Crypto: A sell-off hits digital currencies

·3 min read
A man on his phone.
A man on his phone. Milan Jaros/Bloomberg via Getty Images

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The collapse of the cryptocurrency market is testing the faith of those who drank the Kool-Aid, said Katie Martin in the Financial Times. "A trickle in the price of Bitcoin from its peak of $68,000 turned into a flood" last week "in part because of cracks in the so-called stablecoins that glue the market together." Stablecoins, which are generally pegged to the dollar, let digital currency investors move in and out of currencies like Bitcoin without converting their investments into cash. They can also be lent out, often at high rates of interest. A run on these tokens has cast a much wider chill on the crypto market, including Bitcoin, which fell as low as $27,000. Investors were "lured in by claims that these lines of code could become serious rivals to the dollar and the basis of a new financial utopia." Now investors large and small have gotten a serious reality check. Hedge fund manager and crypto evangelist Michael Novogratz has lost $6 billion of his $8.5 billion fortune since November, while New York City Mayor Eric Adams, who converted his first three City Hall paychecks into Bitcoin and Ethereum, would have lost about $5,800 of his pay.

The trigger was a stablecoin that suddenly became very unstable, said Alexander Osipovich and Caitlin Ostroff in The Wall Street Journal. Unlike stablecoins that are backed by stores of dollars, an experimental stablecoin, TerraUSD, took "a more complex approach that relies on financial engineering to maintain its link to the dollar." Once touted as a stroke of financial wizardry that "could ultimately supplant the dollar itself," Terra lost its anchoring last week in a panicked sell-off. Crypto enthusiasts love to "throw around alleged millions and billions," but those numbers are "fictions built on fictions," said David Gerard in Foreign Policy. The trouble with stablecoins, obscure as they may be to outsiders, is a sign of broader vulnerability; they are like "the money-market funds that played such a critical part in the 2008 crash." There's "plenty of pain" in the crypto world now, but "the real danger is contagion from cryptocurrency to the wider economy."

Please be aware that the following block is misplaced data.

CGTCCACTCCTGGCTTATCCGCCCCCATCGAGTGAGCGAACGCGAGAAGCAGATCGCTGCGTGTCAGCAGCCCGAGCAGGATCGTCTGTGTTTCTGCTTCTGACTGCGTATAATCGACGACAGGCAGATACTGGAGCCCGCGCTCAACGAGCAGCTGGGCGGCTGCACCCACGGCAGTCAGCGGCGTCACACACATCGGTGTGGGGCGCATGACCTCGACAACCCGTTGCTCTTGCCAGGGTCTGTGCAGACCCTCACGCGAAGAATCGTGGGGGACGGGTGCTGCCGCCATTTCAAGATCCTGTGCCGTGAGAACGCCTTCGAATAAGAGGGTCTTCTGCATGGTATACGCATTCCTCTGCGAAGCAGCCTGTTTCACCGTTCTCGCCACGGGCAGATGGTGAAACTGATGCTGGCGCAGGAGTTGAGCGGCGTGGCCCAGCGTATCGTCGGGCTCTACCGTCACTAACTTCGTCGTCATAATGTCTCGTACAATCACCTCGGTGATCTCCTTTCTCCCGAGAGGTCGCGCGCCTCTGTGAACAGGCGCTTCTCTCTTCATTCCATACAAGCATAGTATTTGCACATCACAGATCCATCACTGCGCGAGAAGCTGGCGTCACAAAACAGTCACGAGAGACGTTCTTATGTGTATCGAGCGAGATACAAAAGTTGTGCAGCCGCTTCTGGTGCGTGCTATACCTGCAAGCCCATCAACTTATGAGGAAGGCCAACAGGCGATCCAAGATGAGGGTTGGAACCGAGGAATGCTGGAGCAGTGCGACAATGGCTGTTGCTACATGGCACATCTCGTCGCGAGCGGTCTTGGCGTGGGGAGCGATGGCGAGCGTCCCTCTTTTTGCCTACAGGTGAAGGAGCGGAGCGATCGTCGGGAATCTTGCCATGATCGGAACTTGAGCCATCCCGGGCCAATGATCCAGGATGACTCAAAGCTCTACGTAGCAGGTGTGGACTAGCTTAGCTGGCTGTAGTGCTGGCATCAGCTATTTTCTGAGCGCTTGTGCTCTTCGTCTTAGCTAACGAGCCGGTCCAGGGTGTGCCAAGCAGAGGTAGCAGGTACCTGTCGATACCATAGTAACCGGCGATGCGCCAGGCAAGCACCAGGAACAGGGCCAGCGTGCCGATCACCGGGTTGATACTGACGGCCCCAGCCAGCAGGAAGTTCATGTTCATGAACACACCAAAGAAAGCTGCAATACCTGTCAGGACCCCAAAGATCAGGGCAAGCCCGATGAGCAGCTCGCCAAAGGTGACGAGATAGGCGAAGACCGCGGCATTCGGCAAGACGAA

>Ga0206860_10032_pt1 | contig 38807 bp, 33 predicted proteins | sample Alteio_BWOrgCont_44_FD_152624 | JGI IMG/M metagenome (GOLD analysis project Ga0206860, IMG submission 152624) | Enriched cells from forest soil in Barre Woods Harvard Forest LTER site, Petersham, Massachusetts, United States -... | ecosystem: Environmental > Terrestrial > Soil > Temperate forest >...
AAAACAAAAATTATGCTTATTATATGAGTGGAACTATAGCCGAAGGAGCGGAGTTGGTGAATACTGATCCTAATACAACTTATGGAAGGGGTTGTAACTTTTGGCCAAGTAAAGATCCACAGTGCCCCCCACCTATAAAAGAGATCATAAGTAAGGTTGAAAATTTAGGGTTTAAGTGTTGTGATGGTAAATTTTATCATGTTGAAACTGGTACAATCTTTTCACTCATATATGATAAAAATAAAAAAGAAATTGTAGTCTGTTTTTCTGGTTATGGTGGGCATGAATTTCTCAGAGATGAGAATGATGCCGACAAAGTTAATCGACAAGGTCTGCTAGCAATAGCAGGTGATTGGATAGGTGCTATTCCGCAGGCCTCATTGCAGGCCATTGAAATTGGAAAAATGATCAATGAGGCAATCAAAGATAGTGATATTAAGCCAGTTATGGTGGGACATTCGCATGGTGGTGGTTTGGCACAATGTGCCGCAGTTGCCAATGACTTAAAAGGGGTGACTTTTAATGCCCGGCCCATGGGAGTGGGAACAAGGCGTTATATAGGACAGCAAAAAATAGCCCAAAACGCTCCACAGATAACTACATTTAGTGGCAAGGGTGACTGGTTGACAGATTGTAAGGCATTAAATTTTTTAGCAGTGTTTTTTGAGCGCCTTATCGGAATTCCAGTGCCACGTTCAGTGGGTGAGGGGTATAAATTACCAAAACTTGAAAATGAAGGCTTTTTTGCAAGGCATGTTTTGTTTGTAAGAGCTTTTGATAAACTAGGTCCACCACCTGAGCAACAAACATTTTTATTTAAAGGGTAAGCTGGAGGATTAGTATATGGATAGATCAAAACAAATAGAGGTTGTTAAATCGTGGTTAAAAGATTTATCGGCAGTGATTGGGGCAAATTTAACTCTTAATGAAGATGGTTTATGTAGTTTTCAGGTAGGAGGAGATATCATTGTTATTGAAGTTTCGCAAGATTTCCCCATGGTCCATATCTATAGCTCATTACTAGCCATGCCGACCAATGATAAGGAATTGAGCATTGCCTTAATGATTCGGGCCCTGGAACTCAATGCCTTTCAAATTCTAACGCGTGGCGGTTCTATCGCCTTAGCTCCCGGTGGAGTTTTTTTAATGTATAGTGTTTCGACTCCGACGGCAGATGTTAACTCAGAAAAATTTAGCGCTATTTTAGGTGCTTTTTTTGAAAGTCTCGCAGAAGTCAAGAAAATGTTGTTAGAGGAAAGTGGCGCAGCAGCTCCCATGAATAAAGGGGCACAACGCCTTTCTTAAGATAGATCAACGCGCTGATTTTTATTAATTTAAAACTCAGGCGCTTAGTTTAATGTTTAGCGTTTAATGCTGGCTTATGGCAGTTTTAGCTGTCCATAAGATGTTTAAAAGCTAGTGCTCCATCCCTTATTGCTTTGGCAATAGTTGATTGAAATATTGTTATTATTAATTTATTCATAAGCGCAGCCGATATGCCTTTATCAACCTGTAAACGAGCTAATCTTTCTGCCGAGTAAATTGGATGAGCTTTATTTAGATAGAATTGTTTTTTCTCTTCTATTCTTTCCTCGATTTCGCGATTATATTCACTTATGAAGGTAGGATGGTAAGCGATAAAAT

If regulators don't act now, this could end in disaster, said Bloomberg in an editorial. Despite the efforts to rename stadiums and run Super Bowl ads featuring celebrity endorsers, "this stuff isn't ready for prime time." The technology "hasn't found much practical use" as an alternative currency, an inflation hedge, or a new asset class. President Biden has laid out a sensible framework for regulation that lawmakers should act on so that the next boom-and-bust cycle doesn't trigger a bigger financial crash.

Have we reached the bottom yet? asked Andy Kessler in The Wall Street Journal. "It's certainly less bubblicious out there," but we haven't witnessed capitulation from the diehards who are still, in Reddit parlance, HODLing, "holding on for dear life," as crypto collapses — along with the speculative stocks, from DraftKings to Carvana, that found favor in the latest boom. In these kinds of meltdowns, the path is "rarely straight down." There will be survivors here. But not everyone. "From the dot-com demise, Pets​.com and eToys.com are both still very much dead."

This article was first published in the latest issue of The Week magazine. If you want to read more like it, you can try six risk-free issues of the magazine here.

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